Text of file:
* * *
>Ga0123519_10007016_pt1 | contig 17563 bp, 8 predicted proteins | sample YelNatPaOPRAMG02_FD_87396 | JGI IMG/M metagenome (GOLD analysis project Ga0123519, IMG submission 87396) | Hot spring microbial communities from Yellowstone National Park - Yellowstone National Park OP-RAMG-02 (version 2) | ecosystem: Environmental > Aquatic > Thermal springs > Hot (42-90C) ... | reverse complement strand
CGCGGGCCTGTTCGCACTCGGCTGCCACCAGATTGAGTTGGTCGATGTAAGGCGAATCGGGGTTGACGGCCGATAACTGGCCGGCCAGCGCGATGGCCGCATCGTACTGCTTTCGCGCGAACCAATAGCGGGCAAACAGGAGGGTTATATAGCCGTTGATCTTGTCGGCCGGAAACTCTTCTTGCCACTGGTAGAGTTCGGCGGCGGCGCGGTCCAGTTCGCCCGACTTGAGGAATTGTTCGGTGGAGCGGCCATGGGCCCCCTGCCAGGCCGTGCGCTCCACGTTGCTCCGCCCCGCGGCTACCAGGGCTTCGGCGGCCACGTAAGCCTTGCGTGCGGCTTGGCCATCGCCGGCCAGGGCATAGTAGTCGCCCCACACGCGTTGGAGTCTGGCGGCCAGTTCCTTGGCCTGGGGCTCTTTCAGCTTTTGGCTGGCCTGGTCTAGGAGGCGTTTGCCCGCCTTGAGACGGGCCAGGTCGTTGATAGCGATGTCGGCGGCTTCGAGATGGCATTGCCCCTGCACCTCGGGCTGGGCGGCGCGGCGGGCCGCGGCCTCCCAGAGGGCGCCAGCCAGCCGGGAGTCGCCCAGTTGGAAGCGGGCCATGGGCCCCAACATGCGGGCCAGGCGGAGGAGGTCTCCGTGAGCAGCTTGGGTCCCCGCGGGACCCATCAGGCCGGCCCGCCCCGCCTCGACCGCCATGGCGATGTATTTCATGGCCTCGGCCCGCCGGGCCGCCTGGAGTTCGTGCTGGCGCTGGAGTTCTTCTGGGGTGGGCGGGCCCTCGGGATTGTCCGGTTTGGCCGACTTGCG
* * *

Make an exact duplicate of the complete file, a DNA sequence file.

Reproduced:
>Ga0123519_10007016_pt1 | contig 17563 bp, 8 predicted proteins | sample YelNatPaOPRAMG02_FD_87396 | JGI IMG/M metagenome (GOLD analysis project Ga0123519, IMG submission 87396) | Hot spring microbial communities from Yellowstone National Park - Yellowstone National Park OP-RAMG-02 (version 2) | ecosystem: Environmental > Aquatic > Thermal springs > Hot (42-90C) ... | reverse complement strand
CGCGGGCCTGTTCGCACTCGGCTGCCACCAGATTGAGTTGGTCGATGTAAGGCGAATCGGGGTTGACGGCCGATAACTGGCCGGCCAGCGCGATGGCCGCATCGTACTGCTTTCGCGCGAACCAATAGCGGGCAAACAGGAGGGTTATATAGCCGTTGATCTTGTCGGCCGGAAACTCTTCTTGCCACTGGTAGAGTTCGGCGGCGGCGCGGTCCAGTTCGCCCGACTTGAGGAATTGTTCGGTGGAGCGGCCATGGGCCCCCTGCCAGGCCGTGCGCTCCACGTTGCTCCGCCCCGCGGCTACCAGGGCTTCGGCGGCCACGTAAGCCTTGCGTGCGGCTTGGCCATCGCCGGCCAGGGCATAGTAGTCGCCCCACACGCGTTGGAGTCTGGCGGCCAGTTCCTTGGCCTGGGGCTCTTTCAGCTTTTGGCTGGCCTGGTCTAGGAGGCGTTTGCCCGCCTTGAGACGGGCCAGGTCGTTGATAGCGATGTCGGCGGCTTCGAGATGGCATTGCCCCTGCACCTCGGGCTGGGCGGCGCGGCGGGCCGCGGCCTCCCAGAGGGCGCCAGCCAGCCGGGAGTCGCCCAGTTGGAAGCGGGCCATGGGCCCCAACATGCGGGCCAGGCGGAGGAGGTCTCCGTGAGCAGCTTGGGTCCCCGCGGGACCCATCAGGCCGGCCCGCCCCGCCTCGACCGCCATGGCGATGTATTTCATGGCCTCGGCCCGCCGGGCCGCCTGGAGTTCGTGCTGGCGCTGGAGTTCTTCTGGGGTGGGCGGGCCCTCGGGATTGTCCGGTTTGGCCGACTTGCG